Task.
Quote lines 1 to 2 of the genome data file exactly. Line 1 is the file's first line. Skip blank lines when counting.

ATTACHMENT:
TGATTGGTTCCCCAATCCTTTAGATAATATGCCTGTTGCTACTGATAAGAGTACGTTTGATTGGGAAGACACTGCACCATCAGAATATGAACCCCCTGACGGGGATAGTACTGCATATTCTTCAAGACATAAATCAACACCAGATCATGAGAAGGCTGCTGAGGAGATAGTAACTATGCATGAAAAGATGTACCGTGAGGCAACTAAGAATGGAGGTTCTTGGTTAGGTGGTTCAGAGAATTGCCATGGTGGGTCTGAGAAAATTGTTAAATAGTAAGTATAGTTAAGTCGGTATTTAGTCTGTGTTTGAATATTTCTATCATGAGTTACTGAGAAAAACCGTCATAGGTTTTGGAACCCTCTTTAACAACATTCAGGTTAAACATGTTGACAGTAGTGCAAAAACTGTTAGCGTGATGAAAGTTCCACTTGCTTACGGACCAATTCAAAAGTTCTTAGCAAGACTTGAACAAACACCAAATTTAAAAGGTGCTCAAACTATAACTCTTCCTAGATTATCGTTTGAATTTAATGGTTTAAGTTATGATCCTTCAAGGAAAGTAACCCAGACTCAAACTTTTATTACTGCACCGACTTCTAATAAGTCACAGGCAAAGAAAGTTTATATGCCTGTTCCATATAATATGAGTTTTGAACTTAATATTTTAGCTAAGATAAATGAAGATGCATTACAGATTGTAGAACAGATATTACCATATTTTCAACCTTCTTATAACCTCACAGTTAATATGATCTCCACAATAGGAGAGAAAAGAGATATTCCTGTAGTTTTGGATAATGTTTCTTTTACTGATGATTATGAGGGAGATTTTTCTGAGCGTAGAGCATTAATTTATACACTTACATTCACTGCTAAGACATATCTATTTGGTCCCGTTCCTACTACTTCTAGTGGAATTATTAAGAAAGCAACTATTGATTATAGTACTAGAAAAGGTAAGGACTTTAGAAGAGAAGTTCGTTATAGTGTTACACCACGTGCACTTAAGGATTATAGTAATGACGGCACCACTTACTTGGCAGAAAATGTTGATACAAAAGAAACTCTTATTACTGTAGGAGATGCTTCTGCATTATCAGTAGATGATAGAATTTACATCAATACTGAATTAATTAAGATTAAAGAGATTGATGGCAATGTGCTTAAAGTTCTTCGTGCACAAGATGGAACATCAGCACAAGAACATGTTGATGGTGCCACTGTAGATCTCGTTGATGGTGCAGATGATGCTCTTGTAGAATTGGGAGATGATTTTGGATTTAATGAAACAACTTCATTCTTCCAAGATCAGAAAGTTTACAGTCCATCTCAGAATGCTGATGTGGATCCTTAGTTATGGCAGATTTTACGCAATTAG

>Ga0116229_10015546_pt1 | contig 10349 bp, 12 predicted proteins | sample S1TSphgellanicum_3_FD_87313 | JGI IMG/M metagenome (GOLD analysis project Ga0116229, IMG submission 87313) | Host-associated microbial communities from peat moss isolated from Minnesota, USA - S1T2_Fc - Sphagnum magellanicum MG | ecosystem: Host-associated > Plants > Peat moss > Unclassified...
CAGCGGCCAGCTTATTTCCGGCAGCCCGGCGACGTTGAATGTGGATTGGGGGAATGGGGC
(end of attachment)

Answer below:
TGATTGGTTCCCCAATCCTTTAGATAATATGCCTGTTGCTACTGATAAGAGTACGTTTGATTGGGAAGACACTGCACCATCAGAATATGAACCCCCTGACGGGGATAGTACTGCATATTCTTCAAGACATAAATCAACACCAGATCATGAGAAGGCTGCTGAGGAGATAGTAACTATGCATGAAAAGATGTACCGTGAGGCAACTAAGAATGGAGGTTCTTGGTTAGGTGGTTCAGAGAATTGCCATGGTGGGTCTGAGAAAATTGTTAAATAGTAAGTATAGTTAAGTCGGTATTTAGTCTGTGTTTGAATATTTCTATCATGAGTTACTGAGAAAAACCGTCATAGGTTTTGGAACCCTCTTTAACAACATTCAGGTTAAACATGTTGACAGTAGTGCAAAAACTGTTAGCGTGATGAAAGTTCCACTTGCTTACGGACCAATTCAAAAGTTCTTAGCAAGACTTGAACAAACACCAAATTTAAAAGGTGCTCAAACTATAACTCTTCCTAGATTATCGTTTGAATTTAATGGTTTAAGTTATGATCCTTCAAGGAAAGTAACCCAGACTCAAACTTTTATTACTGCACCGACTTCTAATAAGTCACAGGCAAAGAAAGTTTATATGCCTGTTCCATATAATATGAGTTTTGAACTTAATATTTTAGCTAAGATAAATGAAGATGCATTACAGATTGTAGAACAGATATTACCATATTTTCAACCTTCTTATAACCTCACAGTTAATATGATCTCCACAATAGGAGAGAAAAGAGATATTCCTGTAGTTTTGGATAATGTTTCTTTTACTGATGATTATGAGGGAGATTTTTCTGAGCGTAGAGCATTAATTTATACACTTACATTCACTGCTAAGACATATCTATTTGGTCCCGTTCCTACTACTTCTAGTGGAATTATTAAGAAAGCAACTATTGATTATAGTACTAGAAAAGGTAAGGACTTTAGAAGAGAAGTTCGTTATAGTGTTACACCACGTGCACTTAAGGATTATAGTAATGACGGCACCACTTACTTGGCAGAAAATGTTGATACAAAAGAAACTCTTATTACTGTAGGAGATGCTTCTGCATTATCAGTAGATGATAGAATTTACATCAATACTGAATTAATTAAGATTAAAGAGATTGATGGCAATGTGCTTAAAGTTCTTCGTGCACAAGATGGAACATCAGCACAAGAACATGTTGATGGTGCCACTGTAGATCTCGTTGATGGTGCAGATGATGCTCTTGTAGAATTGGGAGATGATTTTGGATTTAATGAAACAACTTCATTCTTCCAAGATCAGAAAGTTTACAGTCCATCTCAGAATGCTGATGTGGATCCTTAGTTATGGCAGATTTTACGCAATTAG

>Ga0116229_10015546_pt1 | contig 10349 bp, 12 predicted proteins | sample S1TSphgellanicum_3_FD_87313 | JGI IMG/M metagenome (GOLD analysis project Ga0116229, IMG submission 87313) | Host-associated microbial communities from peat moss isolated from Minnesota, USA - S1T2_Fc - Sphagnum magellanicum MG | ecosystem: Host-associated > Plants > Peat moss > Unclassified...